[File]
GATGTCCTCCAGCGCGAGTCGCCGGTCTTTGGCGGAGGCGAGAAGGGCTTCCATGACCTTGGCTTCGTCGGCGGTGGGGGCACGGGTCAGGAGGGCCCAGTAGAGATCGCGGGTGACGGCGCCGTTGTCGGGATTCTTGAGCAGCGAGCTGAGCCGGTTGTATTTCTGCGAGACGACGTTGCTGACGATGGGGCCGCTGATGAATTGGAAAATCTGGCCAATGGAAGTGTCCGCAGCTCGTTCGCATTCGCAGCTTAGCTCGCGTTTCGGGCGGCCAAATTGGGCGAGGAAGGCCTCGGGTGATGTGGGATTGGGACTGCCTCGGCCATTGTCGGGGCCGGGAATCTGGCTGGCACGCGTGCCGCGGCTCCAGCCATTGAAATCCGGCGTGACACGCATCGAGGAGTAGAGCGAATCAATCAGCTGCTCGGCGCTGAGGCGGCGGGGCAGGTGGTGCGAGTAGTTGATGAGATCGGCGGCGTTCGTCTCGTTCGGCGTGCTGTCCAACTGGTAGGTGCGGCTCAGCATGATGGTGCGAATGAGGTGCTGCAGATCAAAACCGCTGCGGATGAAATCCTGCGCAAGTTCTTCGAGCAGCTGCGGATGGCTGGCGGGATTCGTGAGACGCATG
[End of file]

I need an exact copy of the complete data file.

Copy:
GATGTCCTCCAGCGCGAGTCGCCGGTCTTTGGCGGAGGCGAGAAGGGCTTCCATGACCTTGGCTTCGTCGGCGGTGGGGGCACGGGTCAGGAGGGCCCAGTAGAGATCGCGGGTGACGGCGCCGTTGTCGGGATTCTTGAGCAGCGAGCTGAGCCGGTTGTATTTCTGCGAGACGACGTTGCTGACGATGGGGCCGCTGATGAATTGGAAAATCTGGCCAATGGAAGTGTCCGCAGCTCGTTCGCATTCGCAGCTTAGCTCGCGTTTCGGGCGGCCAAATTGGGCGAGGAAGGCCTCGGGTGATGTGGGATTGGGACTGCCTCGGCCATTGTCGGGGCCGGGAATCTGGCTGGCACGCGTGCCGCGGCTCCAGCCATTGAAATCCGGCGTGACACGCATCGAGGAGTAGAGCGAATCAATCAGCTGCTCGGCGCTGAGGCGGCGGGGCAGGTGGTGCGAGTAGTTGATGAGATCGGCGGCGTTCGTCTCGTTCGGCGTGCTGTCCAACTGGTAGGTGCGGCTCAGCATGATGGTGCGAATGAGGTGCTGCAGATCAAAACCGCTGCGGATGAAATCCTGCGCAAGTTCTTCGAGCAGCTGCGGATGGCTGGCGGGATTCGTGAGACGCATG